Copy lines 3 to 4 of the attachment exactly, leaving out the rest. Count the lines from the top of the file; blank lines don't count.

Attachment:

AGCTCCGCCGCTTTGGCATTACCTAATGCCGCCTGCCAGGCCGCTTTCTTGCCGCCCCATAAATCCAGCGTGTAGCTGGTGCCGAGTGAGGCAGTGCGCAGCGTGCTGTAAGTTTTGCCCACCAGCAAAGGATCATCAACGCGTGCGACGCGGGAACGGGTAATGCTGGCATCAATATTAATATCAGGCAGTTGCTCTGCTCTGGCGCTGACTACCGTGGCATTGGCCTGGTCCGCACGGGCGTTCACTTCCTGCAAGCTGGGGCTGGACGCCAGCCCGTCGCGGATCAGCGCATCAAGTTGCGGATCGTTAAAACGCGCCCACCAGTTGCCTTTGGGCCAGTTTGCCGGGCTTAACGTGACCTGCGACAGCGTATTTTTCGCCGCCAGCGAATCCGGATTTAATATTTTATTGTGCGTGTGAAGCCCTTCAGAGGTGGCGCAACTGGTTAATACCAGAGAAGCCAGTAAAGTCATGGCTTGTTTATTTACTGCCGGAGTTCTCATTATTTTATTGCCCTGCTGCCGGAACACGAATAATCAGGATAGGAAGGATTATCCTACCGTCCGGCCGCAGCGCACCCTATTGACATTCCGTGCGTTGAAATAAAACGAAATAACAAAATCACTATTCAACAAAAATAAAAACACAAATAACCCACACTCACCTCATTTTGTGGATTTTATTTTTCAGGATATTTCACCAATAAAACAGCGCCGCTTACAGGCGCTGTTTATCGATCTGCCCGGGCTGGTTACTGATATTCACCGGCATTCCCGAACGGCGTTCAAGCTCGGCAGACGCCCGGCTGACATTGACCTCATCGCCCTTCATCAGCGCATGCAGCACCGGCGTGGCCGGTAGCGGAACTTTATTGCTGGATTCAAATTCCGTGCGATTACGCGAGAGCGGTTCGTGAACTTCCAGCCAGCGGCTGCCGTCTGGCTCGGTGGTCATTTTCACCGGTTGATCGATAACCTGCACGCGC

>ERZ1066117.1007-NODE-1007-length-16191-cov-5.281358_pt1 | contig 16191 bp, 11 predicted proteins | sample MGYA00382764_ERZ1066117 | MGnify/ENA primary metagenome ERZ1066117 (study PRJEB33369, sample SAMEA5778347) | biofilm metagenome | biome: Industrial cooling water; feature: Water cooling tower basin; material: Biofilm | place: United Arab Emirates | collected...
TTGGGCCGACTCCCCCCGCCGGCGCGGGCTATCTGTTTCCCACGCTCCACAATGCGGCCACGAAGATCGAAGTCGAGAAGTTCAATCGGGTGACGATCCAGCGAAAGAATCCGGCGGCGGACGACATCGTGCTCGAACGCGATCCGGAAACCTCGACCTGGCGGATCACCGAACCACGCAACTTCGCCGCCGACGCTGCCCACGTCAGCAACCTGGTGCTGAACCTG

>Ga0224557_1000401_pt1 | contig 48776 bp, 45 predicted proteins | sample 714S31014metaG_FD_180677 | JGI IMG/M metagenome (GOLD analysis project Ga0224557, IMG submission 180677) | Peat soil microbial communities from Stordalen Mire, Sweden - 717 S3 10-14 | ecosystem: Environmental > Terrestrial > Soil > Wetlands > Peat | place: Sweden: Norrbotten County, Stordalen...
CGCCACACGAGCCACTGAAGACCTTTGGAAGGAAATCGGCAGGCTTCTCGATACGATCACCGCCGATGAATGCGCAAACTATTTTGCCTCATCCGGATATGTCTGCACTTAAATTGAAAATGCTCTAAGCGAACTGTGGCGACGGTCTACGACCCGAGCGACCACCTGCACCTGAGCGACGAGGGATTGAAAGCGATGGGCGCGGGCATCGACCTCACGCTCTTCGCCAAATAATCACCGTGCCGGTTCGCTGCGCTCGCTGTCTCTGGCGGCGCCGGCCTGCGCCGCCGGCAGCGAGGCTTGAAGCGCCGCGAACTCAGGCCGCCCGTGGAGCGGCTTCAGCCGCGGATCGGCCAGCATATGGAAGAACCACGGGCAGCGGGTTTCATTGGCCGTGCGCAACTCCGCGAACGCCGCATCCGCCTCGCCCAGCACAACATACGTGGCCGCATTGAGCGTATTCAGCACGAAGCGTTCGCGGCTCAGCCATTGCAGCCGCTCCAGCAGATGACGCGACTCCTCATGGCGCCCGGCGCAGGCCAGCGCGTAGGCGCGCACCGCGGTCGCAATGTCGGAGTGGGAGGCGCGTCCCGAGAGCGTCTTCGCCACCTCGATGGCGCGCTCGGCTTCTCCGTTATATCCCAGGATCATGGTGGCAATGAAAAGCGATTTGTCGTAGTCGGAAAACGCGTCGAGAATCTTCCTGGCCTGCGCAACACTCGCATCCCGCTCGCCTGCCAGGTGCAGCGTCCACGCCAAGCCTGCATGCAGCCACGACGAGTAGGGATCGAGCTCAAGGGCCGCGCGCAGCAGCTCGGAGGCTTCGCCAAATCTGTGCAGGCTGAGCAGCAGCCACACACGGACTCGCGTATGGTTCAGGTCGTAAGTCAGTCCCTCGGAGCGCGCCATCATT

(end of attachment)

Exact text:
TTGGGCCGACTCCCCCCGCCGGCGCGGGCTATCTGTTTCCCACGCTCCACAATGCGGCCACGAAGATCGAAGTCGAGAAGTTCAATCGGGTGACGATCCAGCGAAAGAATCCGGCGGCGGACGACATCGTGCTCGAACGCGATCCGGAAACCTCGACCTGGCGGATCACCGAACCACGCAACTTCGCCGCCGACGCTGCCCACGTCAGCAACCTGGTGCTGAACCTG

>Ga0224557_1000401_pt1 | contig 48776 bp, 45 predicted proteins | sample 714S31014metaG_FD_180677 | JGI IMG/M metagenome (GOLD analysis project Ga0224557, IMG submission 180677) | Peat soil microbial communities from Stordalen Mire, Sweden - 717 S3 10-14 | ecosystem: Environmental > Terrestrial > Soil > Wetlands > Peat | place: Sweden: Norrbotten County, Stordalen...